How do you feel about your privacy? Last week, Apple released their new update ios 14.5 that has a range of new features. These include better FaceID unlocking when wearing a mask and Apple watch (thanks COVID-19), new emojis and the ability to teach Siri which music app is your favourite. However, it is the new App Tracking Transparency that really has the tech world in a spin.
Despite our embrace of social media, we still like to have a sense of control over who knows our details … but God is in the business of revealing himself to us.
While I’m in no way a techy, my understanding is that prior to this update, app developers could use certain tools to track our data and usage patterns which could be shared with advertisers to build a profile for us as a user and better target us with their advertisements. Facebook particularly has become notorious for collecting and selling information about its users.
In the latest Apple release, users can opt-out of apps being able to track and share our data and usage profile. And millions will. Despite our embrace of social media, we still like to have a sense of control over who knows our details, our likes and dislikes and our patterns of life. We want to make sure we are only presenting a side of ourselves to the world that we are happy with.
A God of Revelation
In contrast to ourselves, God is in the business of revealing himself to us—progressively unveiling more of his purposes and character through history and Scripture. In Hebrews 1:1-2 (NIV), we read:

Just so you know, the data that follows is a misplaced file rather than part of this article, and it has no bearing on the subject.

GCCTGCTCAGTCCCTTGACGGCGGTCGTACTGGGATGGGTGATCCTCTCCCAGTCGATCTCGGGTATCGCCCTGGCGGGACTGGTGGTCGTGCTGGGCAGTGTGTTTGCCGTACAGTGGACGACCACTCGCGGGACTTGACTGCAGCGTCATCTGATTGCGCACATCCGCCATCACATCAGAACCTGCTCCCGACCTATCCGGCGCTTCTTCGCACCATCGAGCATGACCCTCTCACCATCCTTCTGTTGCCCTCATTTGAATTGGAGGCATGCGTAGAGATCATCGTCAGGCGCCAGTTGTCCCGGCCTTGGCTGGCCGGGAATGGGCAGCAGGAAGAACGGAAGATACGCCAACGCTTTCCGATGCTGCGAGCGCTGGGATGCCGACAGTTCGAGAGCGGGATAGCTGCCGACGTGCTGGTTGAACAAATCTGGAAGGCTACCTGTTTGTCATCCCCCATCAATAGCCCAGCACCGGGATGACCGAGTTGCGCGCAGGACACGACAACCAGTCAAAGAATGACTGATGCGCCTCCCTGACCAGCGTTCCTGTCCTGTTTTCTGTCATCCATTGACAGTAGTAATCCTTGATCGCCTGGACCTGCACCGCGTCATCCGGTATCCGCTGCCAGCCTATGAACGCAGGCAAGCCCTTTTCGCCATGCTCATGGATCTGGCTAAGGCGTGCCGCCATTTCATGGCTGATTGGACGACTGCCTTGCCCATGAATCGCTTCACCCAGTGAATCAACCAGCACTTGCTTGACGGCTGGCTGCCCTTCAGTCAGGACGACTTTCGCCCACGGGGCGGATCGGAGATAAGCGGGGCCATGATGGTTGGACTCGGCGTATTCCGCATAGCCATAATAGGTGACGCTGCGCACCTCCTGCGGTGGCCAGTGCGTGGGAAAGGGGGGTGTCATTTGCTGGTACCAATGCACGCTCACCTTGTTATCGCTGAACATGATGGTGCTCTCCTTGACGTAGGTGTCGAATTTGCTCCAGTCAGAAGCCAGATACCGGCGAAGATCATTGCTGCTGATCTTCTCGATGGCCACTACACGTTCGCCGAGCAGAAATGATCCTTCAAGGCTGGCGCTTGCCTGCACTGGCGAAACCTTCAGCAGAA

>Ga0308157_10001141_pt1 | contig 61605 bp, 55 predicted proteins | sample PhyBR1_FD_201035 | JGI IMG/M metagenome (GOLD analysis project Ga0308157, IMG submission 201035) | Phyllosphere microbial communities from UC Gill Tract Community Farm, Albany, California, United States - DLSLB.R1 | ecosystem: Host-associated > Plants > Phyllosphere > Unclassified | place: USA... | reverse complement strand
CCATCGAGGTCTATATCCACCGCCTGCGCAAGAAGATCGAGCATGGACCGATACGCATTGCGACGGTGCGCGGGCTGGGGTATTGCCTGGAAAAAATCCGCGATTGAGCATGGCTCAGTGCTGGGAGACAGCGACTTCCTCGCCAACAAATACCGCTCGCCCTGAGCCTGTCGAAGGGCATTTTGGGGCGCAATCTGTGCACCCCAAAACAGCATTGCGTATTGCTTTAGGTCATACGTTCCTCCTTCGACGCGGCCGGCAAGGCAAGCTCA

Long ago, at many times and in many ways, God spoke to our fathers by the prophets, but in these last days he has spoken to us by his Son, whom he appointed the heir of all things, through whom also he created the world.
We see God revealing himself to Abraham, Isaac and Jacob; then to the prophets and then ultimately through his Son, Jesus. He allows, invites, and enables us to know him.
As DA Carson writes:
God is so wonderfully generous in his self-disclosure. He has not revealed himself to this race of rebels in some stinting way, but in nature, by his Spirit, in his Word, in great events in redemptive history, in institutions that he ordained to unveil his purposes and his nature, even in our very makeup. (1998, For the Love of God, IVP)
What a glorious gift to have a God who reveals himself to us!
Psalm 19 – From the Sky Writing to Scripture
God’s revelation begins with the created world. In Psalm 19: 1-6, for example, David urges us to look up to the heavens and see that they “declare the glory of God” and proclaim his existence. Each and every day and each and every night, they are revealing God to us—“their voice goes out into all the earth … to the ends of the world.”
The heavens declare the glory of God; the skies proclaim the work of his hands. Day after day they pour forth speech; night after night they reveal knowledge. They have no speech, they use no words; no sound is heard from them. Yet their voice goes out into all the earth, their words to the ends of the world. In the heavens God has pitched a tent for the sun. It is like a bridegroom coming out of his chamber, like a champion rejoicing to run his course. It rises at one end of the heavens and makes its circuit to the other; nothing is deprived of its warmth.